You can use Visual Studio 2010 to add the Feature to a solution, or you can manually add a FeatureManifests element to the solution Manifest.xml file.

  8. Create the solution package.

    You can use Visual Studio 2010 to build the solution package. You can also use the Makecab.exe tool to create the solution package.

  9. Import and deploy the solution package.

    Add the solution to the solution store by using the Windows PowerShell Add-SPSolution cmdlet, and then deploy the solution from the solution store by using the Central Administration Web site or by using Windows PowerShell.

For more information about using Visual Studio 2010 to add Features to a solution packages, see Creating SharePoint Solution Packages (http://go.microsoft.com/fwlink/p/?LinkId=187035). For more information about manually creating a solution package or using the Makecab.exe tool to make the package, see Creating a Solution (http://go.microsoft.com/fwlink/p/?LinkId=187036). For more information about deploying solutions, see Deploy solution packages (SharePoint Foundation 2010).

You can install and activate a Feature by using Windows PowerShell or by using the object model. You can also activate a Feature by using the Manage Web Applications Features page or the Features page of the site collection or site on which you want to activate the Feature. Installing a Feature makes its definition and elements known throughout a server farm, and activating the Feature makes the Feature available at a particular scope.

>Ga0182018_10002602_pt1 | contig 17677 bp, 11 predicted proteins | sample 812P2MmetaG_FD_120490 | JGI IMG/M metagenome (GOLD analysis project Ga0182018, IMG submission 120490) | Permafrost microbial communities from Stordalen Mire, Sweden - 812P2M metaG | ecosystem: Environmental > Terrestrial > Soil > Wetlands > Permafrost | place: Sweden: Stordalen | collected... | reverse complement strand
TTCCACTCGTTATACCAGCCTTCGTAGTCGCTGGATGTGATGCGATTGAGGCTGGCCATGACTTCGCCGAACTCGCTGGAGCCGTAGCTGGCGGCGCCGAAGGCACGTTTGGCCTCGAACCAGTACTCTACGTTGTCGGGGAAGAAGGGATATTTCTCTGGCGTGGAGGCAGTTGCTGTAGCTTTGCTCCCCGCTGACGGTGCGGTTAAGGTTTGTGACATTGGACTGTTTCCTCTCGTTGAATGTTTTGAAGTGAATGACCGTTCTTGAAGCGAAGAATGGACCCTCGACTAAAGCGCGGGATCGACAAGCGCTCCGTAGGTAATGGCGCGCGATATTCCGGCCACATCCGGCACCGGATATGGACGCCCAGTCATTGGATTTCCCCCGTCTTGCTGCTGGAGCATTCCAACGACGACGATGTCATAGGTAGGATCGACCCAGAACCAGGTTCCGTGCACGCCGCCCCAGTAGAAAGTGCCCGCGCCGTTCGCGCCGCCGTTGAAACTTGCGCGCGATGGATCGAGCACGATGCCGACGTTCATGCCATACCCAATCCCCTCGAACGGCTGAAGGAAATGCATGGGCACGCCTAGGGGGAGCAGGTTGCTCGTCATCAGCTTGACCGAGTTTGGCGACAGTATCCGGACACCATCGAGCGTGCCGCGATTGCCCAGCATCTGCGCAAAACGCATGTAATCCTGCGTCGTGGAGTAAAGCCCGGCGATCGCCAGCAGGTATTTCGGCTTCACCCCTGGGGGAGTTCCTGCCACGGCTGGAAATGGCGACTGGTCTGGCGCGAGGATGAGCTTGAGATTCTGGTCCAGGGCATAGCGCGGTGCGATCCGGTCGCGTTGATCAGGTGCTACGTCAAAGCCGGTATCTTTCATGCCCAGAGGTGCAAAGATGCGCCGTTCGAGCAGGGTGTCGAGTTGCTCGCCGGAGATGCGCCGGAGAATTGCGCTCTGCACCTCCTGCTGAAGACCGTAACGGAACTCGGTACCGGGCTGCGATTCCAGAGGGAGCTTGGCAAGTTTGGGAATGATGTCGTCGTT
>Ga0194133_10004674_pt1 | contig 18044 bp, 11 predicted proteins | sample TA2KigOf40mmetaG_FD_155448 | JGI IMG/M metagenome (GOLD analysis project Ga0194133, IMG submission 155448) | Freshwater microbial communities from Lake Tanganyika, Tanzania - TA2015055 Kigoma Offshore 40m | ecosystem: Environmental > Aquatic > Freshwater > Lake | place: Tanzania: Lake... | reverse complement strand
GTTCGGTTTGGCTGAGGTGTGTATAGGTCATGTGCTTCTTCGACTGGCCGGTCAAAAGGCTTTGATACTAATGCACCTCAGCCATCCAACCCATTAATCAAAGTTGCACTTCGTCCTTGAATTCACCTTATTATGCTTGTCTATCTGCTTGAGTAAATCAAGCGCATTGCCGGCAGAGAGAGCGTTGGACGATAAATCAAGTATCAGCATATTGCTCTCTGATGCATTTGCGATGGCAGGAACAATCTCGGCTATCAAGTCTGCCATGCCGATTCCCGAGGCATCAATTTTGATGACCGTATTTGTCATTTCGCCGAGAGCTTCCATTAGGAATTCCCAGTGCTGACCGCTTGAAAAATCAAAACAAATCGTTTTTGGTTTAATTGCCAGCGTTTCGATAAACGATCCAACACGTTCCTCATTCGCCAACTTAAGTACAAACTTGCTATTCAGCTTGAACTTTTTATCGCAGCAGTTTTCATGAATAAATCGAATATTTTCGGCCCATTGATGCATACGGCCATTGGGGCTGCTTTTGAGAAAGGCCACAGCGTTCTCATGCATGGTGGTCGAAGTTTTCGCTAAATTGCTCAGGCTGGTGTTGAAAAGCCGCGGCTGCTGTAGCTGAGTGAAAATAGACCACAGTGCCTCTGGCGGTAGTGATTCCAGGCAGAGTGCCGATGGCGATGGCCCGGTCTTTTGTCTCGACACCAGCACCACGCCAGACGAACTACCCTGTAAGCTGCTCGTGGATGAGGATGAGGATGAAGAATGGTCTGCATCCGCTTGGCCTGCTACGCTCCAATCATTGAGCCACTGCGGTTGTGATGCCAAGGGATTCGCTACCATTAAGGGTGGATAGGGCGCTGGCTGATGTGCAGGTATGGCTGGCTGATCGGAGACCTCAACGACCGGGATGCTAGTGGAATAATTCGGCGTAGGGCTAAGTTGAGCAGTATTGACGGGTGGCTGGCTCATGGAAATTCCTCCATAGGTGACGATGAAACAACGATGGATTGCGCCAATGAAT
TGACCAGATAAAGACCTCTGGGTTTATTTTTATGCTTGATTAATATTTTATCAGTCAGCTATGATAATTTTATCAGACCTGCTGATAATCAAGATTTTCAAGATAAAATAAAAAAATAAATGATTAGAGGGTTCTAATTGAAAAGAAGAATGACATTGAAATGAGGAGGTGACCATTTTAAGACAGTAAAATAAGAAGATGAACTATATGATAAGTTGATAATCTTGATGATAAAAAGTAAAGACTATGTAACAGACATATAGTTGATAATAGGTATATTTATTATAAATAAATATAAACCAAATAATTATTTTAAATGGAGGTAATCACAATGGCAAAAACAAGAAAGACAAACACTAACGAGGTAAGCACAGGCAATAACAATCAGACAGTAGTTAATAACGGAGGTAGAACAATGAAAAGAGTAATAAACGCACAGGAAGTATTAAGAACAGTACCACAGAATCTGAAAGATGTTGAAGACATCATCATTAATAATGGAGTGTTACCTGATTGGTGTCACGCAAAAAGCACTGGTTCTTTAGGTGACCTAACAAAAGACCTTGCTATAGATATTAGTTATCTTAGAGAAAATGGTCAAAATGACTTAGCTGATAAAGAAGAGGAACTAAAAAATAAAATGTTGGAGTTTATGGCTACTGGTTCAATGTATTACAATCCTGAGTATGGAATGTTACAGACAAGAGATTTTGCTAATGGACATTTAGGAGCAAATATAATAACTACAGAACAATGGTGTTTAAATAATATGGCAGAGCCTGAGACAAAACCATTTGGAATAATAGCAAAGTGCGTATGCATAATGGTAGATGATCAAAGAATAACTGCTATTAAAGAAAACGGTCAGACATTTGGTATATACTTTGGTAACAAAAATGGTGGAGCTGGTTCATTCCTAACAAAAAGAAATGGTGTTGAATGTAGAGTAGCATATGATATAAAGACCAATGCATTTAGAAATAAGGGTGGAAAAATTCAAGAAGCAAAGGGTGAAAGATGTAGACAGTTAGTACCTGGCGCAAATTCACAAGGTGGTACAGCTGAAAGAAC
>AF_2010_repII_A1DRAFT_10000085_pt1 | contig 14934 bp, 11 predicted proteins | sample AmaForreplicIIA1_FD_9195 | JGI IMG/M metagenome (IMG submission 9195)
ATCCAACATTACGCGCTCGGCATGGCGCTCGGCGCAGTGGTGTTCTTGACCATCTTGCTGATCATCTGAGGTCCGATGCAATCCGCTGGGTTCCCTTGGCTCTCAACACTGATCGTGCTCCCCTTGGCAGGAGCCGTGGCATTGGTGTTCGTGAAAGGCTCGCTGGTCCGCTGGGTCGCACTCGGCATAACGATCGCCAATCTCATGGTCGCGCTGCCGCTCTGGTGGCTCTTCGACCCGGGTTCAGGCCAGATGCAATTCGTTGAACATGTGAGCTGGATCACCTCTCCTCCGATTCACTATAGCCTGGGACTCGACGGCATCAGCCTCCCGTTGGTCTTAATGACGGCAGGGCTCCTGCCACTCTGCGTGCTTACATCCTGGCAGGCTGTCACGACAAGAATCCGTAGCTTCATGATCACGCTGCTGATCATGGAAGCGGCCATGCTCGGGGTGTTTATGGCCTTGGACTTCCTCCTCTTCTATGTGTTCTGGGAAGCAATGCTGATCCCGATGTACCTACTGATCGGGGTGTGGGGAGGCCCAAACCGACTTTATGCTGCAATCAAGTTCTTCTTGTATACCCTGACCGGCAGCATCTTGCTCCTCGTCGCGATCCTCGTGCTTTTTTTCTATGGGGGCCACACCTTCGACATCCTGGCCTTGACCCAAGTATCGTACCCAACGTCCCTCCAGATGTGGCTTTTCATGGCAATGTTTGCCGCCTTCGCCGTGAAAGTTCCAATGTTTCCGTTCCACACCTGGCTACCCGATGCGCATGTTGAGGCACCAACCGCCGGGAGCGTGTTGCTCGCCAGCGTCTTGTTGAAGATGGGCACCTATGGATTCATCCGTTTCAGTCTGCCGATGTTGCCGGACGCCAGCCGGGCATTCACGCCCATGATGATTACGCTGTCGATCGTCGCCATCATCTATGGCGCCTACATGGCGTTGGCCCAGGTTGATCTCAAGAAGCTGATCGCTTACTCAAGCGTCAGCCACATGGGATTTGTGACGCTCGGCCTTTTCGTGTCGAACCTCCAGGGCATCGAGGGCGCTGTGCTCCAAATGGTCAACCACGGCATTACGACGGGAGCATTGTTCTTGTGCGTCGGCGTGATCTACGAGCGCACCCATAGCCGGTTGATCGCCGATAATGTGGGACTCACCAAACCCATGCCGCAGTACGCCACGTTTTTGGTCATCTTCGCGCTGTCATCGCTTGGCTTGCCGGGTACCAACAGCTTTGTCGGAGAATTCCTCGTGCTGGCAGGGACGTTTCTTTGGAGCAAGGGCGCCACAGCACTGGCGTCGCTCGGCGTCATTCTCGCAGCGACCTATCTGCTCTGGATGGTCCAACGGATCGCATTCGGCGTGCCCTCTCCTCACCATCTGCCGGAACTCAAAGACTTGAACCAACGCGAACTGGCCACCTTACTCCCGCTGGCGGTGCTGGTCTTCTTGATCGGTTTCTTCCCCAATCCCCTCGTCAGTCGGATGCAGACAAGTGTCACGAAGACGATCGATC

noteNote
Features that are deployed as part of a solution package are installed by the deployment and manual installation is not required.

You install Features in the 14\Template\Features folder, with each Feature in its own subfolder. At the root of this folder, a Feature.xml file defines the contents of the Feature. You must install individual Features before you can use them, and —unless the Feature is scoped to the farm — you must activate them after you install them. If a Feature is scoped to the farm or Web application, it is activated automatically.

To uninstall a Feature so that its definition is no longer available within a server farm, you first must deactivate the feature by using the Windows PowerShell Disable-SPFeature cmdlet, unless the Feature is scoped for Web applications or farms. After you deactivate the Feature, you can use the Uninstall-SPFeature cmdlet to uninstall it. For more information, see Uninstall-SPFeature. After uninstalling a Feature, reset Internet Information Services (IIS) so that the changes can take effect.